The Best of Sixties Psychedelic Rock

This article is a collaborative effort, crafted and edited by a team of dedicated professionals.

Contributors: Andranick Tanguiane, Fred Lerdahl,


Join me as I explore the best of sixties psychedelic rock, from The Beatles to The Grateful Dead.

The Beatles – “A Day in the Life”

The Beatles – “A Day in the Life” is widely considered to be one of the best psychedelic rock songs of all time. The song was released on January 27th, 1967 on the album Sgt. Pepper’s Lonely Hearts Club Band. The song features heavy use of Lennon’s Mellotron, along with backwards sounds, a latin american influenced section, and sound effects such as a car horn and police siren. The lyrics were inspired by an article that Lennon had read in the Daily Mail about the death of Tara Browne.

The Beach Boys – “Good Vibrations”

The Beach Boys’ “Good Vibrations” is one of the most iconic songs of the psychedelic era. Released in 1966, the song was an instant hit, reaching #1 on the Billboard Hot 100 chart. The song’s innovative production techniques, including the use of a theremin, helped to define the sound of psychedelic rock.

The Doors – “Light My Fire”

The Doors – “Light My Fire”

The Doors’ first album contained this seven-minute tour de force which, in retrospect, foretold the direction their music would take. A haunting, ethereal organ melody from Ray Manzarek and jazzy interludes from guitarist Robby Krieger provide the framework for one of rock’s all-time great vocal performances by Jim Morrison. The lyric is memorable and provides a snapshot of the zeitgeist of the culture in 1967. The opening line “Come on baby, light my fire” became an instant catchphrase and has been lifted or parodied by many artists since.

Jimi Hendrix – “Purple Haze”

Although Jimi Hendrix did not invent the psychedelic sound, he popularized it with songs like “Purple Haze.” This track, from his 1967 debut album Are You Experienced?, is a perfect example of Hendrix’s style: blues-based guitar riffs adorned with distortion and feedback, all underpinned by a solid groove. The result is a timeless classic that epitomizes the psychedelic sound.

Jefferson Airplane – “Somebody to Love”

The song was written by Darby Slick, the husband of Grace Slick. The Jefferson Airplane recorded it in 1966 and released it as a single in 1967, where it peaked at No. 5 on the Billboard Hot 100 chart. The song is included on the band’s 1967 album Surrealistic Pillow.

The Kinks – “You Really Got Me”

The Kinks – “You Really Got Me”
The Kinks are one of the most important and influential bands of the 1960s. They were one of the first British Invasion bands to break through in America, and their singles “You Really Got Me” and “All Day and All of the Night” are two of the most iconic songs of the era. The Kinks were also one of the first bands to experiment with psychedelic sounds and themes, on tracks like “See My Friends” and “Sunny Afternoon.”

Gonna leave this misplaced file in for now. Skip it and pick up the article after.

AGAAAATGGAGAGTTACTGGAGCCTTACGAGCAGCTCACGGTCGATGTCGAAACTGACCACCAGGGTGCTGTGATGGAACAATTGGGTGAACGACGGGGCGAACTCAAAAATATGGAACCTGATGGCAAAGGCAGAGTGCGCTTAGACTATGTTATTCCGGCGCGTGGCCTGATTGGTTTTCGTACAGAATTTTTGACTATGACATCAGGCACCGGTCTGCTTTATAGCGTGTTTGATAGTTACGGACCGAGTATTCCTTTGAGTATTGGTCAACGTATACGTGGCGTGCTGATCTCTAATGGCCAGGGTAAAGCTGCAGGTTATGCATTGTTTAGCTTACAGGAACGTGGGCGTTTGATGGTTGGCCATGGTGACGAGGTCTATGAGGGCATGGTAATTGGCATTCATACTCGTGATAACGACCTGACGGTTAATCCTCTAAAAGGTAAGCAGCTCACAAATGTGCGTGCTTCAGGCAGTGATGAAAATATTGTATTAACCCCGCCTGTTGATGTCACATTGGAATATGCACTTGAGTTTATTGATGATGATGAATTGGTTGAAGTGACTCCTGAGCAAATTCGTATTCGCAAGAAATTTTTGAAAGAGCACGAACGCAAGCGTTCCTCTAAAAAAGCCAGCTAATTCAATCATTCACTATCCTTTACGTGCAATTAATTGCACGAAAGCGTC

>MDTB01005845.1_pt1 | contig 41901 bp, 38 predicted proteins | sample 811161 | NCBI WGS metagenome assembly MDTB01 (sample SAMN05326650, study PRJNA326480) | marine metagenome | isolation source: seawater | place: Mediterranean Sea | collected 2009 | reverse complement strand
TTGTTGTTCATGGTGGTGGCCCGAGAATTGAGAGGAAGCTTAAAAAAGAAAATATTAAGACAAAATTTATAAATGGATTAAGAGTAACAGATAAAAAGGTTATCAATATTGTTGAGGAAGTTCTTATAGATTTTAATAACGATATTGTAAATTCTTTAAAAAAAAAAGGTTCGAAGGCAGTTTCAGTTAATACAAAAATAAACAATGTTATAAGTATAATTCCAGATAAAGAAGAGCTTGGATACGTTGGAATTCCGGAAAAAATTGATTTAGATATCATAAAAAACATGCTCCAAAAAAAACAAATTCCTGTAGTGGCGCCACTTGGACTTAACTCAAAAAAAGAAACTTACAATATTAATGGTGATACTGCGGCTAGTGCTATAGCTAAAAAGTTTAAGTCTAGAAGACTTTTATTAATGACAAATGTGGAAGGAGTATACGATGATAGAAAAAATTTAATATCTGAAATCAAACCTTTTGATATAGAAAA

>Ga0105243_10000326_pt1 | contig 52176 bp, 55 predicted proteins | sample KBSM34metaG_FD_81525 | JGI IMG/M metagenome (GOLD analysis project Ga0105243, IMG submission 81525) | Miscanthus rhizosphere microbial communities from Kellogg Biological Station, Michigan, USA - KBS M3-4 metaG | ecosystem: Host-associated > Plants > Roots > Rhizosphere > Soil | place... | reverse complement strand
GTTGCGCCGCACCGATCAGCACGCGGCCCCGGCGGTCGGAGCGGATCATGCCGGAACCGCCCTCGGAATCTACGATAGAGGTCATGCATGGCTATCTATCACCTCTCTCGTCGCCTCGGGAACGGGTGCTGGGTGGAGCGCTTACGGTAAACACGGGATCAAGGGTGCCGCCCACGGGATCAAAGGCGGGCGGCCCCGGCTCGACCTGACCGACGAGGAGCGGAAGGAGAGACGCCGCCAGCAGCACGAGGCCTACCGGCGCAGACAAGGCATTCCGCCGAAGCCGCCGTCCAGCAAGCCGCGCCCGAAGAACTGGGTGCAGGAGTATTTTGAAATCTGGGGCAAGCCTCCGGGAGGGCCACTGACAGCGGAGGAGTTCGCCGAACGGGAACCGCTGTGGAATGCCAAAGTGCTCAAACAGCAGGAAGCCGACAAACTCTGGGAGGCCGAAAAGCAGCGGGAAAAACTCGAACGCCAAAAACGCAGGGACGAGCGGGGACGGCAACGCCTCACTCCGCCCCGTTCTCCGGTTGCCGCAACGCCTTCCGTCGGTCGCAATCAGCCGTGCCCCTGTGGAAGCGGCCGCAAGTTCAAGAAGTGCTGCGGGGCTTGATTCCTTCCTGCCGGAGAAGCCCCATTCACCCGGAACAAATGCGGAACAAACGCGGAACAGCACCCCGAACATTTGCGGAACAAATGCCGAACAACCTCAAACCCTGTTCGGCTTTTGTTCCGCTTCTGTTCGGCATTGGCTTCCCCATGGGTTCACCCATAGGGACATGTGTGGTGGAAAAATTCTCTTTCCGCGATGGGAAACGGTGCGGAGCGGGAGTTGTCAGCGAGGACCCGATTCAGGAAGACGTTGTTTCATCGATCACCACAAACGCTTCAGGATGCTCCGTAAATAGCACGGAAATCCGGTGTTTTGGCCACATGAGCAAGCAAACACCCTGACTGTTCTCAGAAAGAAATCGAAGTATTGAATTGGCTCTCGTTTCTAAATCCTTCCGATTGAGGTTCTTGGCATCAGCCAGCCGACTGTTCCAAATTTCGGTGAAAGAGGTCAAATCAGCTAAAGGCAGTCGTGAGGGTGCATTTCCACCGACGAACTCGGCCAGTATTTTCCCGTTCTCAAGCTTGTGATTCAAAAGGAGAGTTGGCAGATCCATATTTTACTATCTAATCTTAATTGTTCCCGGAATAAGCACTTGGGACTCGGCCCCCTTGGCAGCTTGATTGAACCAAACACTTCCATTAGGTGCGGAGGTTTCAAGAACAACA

Love – “Alone Again Or”

Love’s “Alone Again Or” is one of the great psychedelic tracks of the sixties. Written by singer/guitarist Arthur Lee, it was originally released as a non-album single in 1967, with a re-recorded version appearing on the band’s classic album, Forever Changes, in 1968. The original single version is included on The Best of Sixties Psychedelic Rock.

“Alone Again Or” is a beautiful, melancholic song that perfectly encapsulates the feeling of being alone and lost without someone you love. The song features Lee’s distinctive high-pitched vocals and an inventive arrangement that includes Spanish guitar, horns, and string sections. The result is a track that is both experimental and deeply moving.

The Mamas & the Papas – “California Dreamin’”

“California Dreamin’” is a song written by John Phillips and Michelle Phillips and was first recorded by Barry McGuire. However, it is The Mamas & the Papas’ version that is considered the definitive version of the song. “California Dreamin’” reached number 4 on the Billboard Hot 100 chart in early 1966 and became one of The Mamas & the Papas’ signature tunes.

The Moody Blues – “Nights in White Satin”

The Moody Blues’ “Nights in White Satin” is one of the defining tracks of the psychedelic era. It’s a song that has stood the test of time and continues to be one of the most popular songs of its era. The Moody Blues were one of the first bands to adopt the use of synthesizers and use them in a way that enhanced their sound rather than using them as a gimmick. “Nights in White Satin” is a beautiful track that perfectly captures the feeling of its time period.

The Rolling Stones – “Paint It, Black”

The Rolling Stones – “Paint It, Black”

The first thing you notice about “Paint It, Black” is the opening sitar riff by Brian Jones. The use of sitar was quite innovative for a pop song in 1966, and it gives the song an instant feeling of otherworldly dread. The second thing you notice is Mick Jagger’s vocal performance, which is absolutely chilling. His delivery is so deadpan and matter-of-fact that it makes the lyrics all the more horrifying. The final thing you notice is the slow, dirge-like tempo of the song, which only adds to the sense of unease.

“Paint It, Black” is one of the most effective psychedelic songs ever written, and it remains one of the Rolling Stones’ most popular tracks.

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